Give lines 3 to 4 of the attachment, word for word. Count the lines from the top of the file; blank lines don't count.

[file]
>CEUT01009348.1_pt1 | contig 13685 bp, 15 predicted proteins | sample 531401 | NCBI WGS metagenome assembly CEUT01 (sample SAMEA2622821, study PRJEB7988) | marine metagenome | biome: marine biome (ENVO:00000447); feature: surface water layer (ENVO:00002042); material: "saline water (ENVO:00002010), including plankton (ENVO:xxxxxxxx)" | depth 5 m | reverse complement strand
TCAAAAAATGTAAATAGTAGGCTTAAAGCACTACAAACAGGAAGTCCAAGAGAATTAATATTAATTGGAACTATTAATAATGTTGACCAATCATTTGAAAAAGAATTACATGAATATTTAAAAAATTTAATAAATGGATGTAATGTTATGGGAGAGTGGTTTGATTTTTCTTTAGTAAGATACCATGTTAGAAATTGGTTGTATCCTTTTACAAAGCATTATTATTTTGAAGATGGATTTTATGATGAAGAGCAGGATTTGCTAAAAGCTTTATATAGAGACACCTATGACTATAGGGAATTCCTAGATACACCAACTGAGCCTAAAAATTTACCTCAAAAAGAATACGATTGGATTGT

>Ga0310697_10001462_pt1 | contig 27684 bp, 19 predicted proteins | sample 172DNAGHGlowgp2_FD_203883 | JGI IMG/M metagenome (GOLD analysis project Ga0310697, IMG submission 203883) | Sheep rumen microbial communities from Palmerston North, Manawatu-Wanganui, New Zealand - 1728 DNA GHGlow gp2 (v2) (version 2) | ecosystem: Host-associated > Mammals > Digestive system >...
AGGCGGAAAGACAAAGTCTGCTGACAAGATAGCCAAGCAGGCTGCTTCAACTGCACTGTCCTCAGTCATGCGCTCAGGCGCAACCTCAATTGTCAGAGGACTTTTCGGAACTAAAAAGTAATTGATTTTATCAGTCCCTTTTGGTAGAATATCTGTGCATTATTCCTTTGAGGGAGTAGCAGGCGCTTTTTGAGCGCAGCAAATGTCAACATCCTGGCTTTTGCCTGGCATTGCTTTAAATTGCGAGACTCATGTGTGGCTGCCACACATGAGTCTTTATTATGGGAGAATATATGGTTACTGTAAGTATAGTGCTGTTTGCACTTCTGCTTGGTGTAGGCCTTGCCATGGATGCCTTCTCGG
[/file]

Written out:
>Ga0310697_10001462_pt1 | contig 27684 bp, 19 predicted proteins | sample 172DNAGHGlowgp2_FD_203883 | JGI IMG/M metagenome (GOLD analysis project Ga0310697, IMG submission 203883) | Sheep rumen microbial communities from Palmerston North, Manawatu-Wanganui, New Zealand - 1728 DNA GHGlow gp2 (v2) (version 2) | ecosystem: Host-associated > Mammals > Digestive system >...
AGGCGGAAAGACAAAGTCTGCTGACAAGATAGCCAAGCAGGCTGCTTCAACTGCACTGTCCTCAGTCATGCGCTCAGGCGCAACCTCAATTGTCAGAGGACTTTTCGGAACTAAAAAGTAATTGATTTTATCAGTCCCTTTTGGTAGAATATCTGTGCATTATTCCTTTGAGGGAGTAGCAGGCGCTTTTTGAGCGCAGCAAATGTCAACATCCTGGCTTTTGCCTGGCATTGCTTTAAATTGCGAGACTCATGTGTGGCTGCCACACATGAGTCTTTATTATGGGAGAATATATGGTTACTGTAAGTATAGTGCTGTTTGCACTTCTGCTTGGTGTAGGCCTTGCCATGGATGCCTTCTCGG